For the in-person evaluation, 1 of 11 staff dermatologists completed a clinical assessment, which included the following: (1) a choice of 17 common diagnoses for 1 primary and up to 2 differential diagnoses; (2) a choice of 5 basic management plans (remove/biopsy/destroy, observe/reassure, antifungal treatment, antibiotic treatment, anti-inflammatory treatment); (3) pigmentation status; and (4) level of confidence in the chosen diagnosis and management plan. The in-person dermatologist also had a choice of “other” for the diagnosis or management plan that could be handwritten.

For the teledermatology encounter, 1 of 3 board-certified dermatologists with clinical expertise in dermatoscopy (defined as >5 years’ experience and a recognized pigmented lesion expert in the community) reviewed the digital photographs, as well as the standardized patient and lesion history that was collected by research assistants.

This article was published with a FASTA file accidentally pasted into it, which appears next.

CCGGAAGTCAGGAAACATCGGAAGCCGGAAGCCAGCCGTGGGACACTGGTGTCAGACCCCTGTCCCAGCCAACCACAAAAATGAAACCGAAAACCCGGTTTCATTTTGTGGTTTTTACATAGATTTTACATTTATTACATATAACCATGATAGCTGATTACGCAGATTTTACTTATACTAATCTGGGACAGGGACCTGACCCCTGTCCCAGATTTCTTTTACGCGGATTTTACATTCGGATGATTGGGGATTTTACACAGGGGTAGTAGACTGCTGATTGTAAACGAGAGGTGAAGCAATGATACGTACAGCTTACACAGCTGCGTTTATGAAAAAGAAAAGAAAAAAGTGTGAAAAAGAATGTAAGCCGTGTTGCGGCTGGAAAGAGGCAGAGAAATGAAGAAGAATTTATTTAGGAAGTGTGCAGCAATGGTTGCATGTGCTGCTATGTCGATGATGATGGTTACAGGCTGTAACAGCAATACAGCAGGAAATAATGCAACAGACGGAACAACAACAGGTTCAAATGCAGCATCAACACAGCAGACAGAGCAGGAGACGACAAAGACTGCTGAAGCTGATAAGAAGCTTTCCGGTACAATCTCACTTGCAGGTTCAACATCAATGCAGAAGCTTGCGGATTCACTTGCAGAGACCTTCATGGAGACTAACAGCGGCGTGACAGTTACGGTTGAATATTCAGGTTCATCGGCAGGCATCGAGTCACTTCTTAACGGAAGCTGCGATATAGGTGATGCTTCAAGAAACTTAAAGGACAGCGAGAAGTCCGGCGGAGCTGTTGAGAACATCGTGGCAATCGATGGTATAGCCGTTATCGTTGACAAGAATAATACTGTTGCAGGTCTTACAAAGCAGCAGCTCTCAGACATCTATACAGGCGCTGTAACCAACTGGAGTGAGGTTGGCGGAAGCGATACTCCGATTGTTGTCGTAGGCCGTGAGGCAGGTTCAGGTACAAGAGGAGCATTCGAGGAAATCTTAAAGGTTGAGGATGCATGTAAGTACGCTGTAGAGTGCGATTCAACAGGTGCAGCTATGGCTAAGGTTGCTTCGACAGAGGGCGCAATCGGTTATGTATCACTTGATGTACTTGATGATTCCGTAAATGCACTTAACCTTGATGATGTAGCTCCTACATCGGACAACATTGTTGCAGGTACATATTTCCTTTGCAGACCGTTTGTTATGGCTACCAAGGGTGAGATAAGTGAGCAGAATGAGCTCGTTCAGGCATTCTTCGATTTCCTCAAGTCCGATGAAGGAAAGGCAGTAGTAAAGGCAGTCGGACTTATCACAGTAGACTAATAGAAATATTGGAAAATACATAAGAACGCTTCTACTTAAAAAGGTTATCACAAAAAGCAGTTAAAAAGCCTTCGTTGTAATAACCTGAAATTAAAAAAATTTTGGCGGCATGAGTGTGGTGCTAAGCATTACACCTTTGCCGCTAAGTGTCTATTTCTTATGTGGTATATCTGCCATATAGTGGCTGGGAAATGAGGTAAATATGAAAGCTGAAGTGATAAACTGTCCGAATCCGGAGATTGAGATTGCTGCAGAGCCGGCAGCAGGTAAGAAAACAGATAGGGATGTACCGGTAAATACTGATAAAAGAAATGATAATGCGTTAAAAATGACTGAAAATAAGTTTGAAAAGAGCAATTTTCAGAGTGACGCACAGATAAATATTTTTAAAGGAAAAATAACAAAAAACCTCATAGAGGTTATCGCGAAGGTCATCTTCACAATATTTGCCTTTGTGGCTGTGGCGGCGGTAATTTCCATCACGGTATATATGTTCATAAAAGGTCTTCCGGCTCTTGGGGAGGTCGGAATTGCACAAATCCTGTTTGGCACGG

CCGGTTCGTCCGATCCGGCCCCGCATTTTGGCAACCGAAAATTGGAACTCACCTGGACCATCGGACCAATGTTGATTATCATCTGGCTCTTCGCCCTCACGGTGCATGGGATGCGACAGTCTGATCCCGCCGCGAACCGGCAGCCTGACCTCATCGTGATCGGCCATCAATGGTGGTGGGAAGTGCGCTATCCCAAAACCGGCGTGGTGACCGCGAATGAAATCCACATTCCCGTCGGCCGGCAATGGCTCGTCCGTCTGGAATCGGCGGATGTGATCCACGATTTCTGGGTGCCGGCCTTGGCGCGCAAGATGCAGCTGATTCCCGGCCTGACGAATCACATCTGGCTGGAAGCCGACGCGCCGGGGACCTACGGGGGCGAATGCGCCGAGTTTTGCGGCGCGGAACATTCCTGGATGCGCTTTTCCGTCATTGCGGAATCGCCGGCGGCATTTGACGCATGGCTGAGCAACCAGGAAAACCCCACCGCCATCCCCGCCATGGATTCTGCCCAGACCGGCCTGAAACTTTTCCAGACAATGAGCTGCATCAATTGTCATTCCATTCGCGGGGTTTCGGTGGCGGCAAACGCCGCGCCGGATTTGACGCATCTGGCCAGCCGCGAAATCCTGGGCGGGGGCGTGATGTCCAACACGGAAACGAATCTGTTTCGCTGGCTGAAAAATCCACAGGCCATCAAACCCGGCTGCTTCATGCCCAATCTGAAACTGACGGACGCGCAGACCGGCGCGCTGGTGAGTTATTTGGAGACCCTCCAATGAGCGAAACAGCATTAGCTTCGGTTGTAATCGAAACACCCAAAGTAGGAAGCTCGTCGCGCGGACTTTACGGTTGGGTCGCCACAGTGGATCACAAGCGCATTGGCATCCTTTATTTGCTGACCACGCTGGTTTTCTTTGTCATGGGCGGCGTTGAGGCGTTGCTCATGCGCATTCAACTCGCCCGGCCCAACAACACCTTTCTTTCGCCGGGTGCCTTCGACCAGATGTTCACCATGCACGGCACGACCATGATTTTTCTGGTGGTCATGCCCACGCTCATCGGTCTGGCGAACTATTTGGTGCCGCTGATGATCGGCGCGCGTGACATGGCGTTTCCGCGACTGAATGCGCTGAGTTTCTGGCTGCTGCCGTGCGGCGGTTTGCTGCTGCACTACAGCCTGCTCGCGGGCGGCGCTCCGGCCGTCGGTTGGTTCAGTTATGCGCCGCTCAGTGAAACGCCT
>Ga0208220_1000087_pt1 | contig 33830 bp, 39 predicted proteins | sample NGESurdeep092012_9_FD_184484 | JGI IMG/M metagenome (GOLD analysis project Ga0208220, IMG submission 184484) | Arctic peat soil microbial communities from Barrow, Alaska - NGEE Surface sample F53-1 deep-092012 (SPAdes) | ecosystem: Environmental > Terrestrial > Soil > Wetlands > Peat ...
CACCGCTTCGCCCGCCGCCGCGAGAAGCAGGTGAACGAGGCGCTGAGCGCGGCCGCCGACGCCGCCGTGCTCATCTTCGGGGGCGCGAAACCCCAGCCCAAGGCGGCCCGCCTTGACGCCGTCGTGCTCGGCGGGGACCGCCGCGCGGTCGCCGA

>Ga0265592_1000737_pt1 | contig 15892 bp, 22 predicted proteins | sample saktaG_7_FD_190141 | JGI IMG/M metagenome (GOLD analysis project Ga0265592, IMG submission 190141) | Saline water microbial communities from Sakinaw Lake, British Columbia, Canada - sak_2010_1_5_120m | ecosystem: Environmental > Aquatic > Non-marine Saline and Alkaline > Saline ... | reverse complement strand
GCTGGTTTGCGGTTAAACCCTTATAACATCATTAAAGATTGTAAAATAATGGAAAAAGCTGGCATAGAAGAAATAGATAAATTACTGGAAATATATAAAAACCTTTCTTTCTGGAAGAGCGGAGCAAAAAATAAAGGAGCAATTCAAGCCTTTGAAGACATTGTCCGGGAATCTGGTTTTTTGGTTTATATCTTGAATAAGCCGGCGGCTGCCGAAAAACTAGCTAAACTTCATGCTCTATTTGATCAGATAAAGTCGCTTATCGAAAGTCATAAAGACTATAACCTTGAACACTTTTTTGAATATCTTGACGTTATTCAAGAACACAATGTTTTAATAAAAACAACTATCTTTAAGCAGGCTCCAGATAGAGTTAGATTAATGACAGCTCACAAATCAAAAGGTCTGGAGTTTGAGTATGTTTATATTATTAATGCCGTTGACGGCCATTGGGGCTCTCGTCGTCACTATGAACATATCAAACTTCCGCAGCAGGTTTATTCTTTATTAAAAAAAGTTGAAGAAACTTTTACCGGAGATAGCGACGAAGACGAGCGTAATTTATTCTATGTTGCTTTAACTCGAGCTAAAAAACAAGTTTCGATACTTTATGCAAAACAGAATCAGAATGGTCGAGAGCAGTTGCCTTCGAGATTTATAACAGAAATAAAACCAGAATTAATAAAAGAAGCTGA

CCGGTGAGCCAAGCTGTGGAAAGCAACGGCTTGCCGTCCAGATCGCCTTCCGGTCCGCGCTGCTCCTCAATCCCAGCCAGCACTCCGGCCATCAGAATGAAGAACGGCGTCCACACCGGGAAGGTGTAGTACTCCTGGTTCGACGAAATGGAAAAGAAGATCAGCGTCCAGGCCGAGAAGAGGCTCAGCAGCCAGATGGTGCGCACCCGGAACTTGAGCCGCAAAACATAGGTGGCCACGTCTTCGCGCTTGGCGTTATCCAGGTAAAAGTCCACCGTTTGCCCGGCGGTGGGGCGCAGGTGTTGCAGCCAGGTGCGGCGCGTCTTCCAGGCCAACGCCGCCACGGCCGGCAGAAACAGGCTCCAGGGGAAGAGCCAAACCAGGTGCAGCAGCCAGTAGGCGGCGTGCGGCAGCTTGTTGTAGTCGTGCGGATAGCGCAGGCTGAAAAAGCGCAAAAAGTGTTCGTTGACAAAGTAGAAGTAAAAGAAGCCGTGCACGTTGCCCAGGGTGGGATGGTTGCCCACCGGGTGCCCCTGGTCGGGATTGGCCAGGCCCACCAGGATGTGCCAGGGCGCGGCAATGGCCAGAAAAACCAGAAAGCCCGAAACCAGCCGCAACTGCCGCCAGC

A panel of 3 board-certified dermatologists met in order to (1) group “other” diagnoses into diagnostic categories for analysis; (2) define the gold standard reference management plans for each lesion category; and (3) qualitatively rate the severity of differences in chosen management plans as “minor” (non–life-threatening, no delay in appropriate therapy), “moderate” (non–life-threatening, possible delay in appropriate therapy), or “major” (potentially life-threatening).

The majority of the 542 patients studied were male, elderly, and Caucasian; one-fourth of the participants had a history of nonmelanoma skin cancer and 6% had a personal history of melanoma. Histopathologic categories included the following: 23% benign keratoses, 21% dysplastic nevi, 15% benign nevi, and 12% pigmented basal cell carcinomas; 36 of the lesions were melanomas.